Citing a growing desire to develop a strategy to “bridge our divides and bring about a gospel-driven unity and reconciliation” and the need to lead as a “pastor rather than from the office of president,” Southern Baptist Convention (SBC) president Ed Litton announced Mar. 1 that he would not seek a second term as SBC president at the upcoming SBC annual meeting in Anaheim, Calif.
Litton, pastor of Redemption Church in the Mobile, Ala., area, made the announcement in a short video released by the church saying he believes “God is calling [him] to devote the next five to 10 years of [his] life” to pursuing racial reconciliation through the local church.
Litton did not provide specifics of the initiative other than that it “is not a top-down program, but a locally-based strategy inviting local churches to take the lead in their communities.” More information will be released at the 2022 SBC annual meeting in June.
Related to his term as SBC president, Litton noted “that it’s been a difficult year,” and took responsibility “for mistakes [he] made in the preparation and delivery of particular sermons” – an acknowledgement of the plagiarism accusations Litton addressed and apologized for early in his presidency.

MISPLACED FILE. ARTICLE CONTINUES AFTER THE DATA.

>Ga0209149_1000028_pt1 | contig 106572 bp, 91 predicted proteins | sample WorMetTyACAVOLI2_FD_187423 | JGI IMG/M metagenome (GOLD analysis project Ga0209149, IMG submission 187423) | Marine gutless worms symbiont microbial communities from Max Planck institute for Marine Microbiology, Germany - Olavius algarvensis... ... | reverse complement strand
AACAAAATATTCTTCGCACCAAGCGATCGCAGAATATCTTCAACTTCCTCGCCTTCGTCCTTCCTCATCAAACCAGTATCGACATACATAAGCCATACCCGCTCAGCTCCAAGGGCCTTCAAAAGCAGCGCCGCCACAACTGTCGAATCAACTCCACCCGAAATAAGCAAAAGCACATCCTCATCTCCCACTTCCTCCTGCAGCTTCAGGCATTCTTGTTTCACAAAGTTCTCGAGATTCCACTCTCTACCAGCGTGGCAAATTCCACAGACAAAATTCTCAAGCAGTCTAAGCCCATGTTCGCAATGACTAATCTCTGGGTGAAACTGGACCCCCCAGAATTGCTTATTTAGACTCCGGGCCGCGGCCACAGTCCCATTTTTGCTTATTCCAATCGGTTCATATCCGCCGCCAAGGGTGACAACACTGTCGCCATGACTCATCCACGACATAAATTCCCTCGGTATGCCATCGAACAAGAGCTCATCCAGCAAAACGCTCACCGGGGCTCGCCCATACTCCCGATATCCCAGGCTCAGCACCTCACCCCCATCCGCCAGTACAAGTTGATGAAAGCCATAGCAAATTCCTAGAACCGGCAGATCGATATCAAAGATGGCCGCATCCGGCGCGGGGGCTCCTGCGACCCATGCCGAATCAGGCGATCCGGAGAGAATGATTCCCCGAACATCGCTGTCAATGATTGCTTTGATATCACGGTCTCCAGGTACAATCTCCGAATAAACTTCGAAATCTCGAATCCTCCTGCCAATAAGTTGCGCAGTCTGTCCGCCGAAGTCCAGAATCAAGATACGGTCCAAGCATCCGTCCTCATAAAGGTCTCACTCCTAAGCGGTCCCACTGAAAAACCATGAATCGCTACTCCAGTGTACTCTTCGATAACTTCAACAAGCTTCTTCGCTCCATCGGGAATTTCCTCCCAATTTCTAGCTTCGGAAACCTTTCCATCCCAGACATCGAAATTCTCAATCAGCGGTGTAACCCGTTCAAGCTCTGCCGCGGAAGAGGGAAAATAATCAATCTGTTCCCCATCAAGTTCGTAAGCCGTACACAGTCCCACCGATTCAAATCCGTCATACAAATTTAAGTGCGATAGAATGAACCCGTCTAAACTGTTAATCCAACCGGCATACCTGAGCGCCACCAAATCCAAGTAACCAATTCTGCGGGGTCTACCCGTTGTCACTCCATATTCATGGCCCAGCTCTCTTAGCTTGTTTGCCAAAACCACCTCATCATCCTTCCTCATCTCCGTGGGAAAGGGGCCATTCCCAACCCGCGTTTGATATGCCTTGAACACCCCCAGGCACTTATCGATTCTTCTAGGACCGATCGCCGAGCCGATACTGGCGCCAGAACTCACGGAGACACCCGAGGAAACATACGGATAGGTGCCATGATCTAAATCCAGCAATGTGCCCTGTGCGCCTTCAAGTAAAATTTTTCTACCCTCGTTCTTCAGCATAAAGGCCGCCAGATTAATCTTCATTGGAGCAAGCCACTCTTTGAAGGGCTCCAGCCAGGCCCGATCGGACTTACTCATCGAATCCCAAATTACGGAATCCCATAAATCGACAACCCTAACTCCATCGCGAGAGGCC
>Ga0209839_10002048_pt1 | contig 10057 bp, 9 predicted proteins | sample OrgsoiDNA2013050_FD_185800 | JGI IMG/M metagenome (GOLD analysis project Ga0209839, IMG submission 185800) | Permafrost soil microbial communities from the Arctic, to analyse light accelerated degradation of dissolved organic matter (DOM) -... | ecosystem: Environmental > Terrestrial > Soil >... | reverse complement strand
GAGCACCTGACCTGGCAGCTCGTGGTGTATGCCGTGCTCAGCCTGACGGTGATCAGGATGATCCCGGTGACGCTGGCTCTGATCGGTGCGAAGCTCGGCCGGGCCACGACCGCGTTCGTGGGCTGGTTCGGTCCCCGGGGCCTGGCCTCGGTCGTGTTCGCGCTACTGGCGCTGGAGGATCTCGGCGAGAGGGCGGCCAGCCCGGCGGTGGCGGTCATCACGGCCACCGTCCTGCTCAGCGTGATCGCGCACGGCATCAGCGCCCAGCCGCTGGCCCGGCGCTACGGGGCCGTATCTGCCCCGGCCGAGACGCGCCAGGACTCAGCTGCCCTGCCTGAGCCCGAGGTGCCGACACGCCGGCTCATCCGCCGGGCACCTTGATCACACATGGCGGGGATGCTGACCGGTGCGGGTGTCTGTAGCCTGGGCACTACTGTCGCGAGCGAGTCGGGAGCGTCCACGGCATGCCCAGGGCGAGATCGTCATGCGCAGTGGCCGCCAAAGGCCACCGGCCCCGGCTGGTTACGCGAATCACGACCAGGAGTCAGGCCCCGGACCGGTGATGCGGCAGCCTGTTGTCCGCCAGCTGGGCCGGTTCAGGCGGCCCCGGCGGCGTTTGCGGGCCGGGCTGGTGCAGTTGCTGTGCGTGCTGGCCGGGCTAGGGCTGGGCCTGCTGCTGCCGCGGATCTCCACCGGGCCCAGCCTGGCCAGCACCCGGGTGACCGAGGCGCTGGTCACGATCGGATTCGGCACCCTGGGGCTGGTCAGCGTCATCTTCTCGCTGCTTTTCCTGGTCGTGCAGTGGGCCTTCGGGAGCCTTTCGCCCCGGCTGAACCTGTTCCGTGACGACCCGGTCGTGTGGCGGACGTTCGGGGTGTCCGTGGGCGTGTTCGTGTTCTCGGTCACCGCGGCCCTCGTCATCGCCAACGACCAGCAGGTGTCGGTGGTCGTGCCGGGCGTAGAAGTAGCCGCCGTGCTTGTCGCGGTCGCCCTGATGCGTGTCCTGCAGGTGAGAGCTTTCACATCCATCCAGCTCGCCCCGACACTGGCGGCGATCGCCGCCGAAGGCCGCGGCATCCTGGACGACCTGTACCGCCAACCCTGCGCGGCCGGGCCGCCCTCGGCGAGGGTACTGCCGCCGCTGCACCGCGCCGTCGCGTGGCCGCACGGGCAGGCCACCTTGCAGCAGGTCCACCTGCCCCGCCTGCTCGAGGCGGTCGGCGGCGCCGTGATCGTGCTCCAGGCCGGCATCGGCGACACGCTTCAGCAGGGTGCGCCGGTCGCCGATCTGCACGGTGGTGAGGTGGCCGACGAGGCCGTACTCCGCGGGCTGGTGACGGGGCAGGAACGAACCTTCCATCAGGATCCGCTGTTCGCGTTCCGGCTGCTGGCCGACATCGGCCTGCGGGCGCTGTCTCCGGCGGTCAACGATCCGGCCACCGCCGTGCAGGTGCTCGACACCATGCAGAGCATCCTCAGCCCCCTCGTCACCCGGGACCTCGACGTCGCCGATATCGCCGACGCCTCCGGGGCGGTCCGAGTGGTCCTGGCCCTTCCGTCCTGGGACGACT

Litton’s presidency will also be known for his involvement in appointing a task force to oversee an investigation of the SBC Executive Committee as it faced accusations of not appropriately handling claims of sex abuse in the SBC. That task force is expected to report its findings later in the spring.
In closing his video, Litton noted that “in a time of increased division and polarization,” Southern Baptists “must be united in our pursuit of that one sacred effort of reaching the nations for Christ,” pointing Southern Baptists to the 2022 SBC annual meeting theme of “Jesus, the center of it all.”
The 2022 SBC annual meeting and related events will be held in Anaheim, Calif., from June 12-15.
(EDITOR’S NOTE – Jonathan Howe is vice president for communications at the SBC Executive Committee.)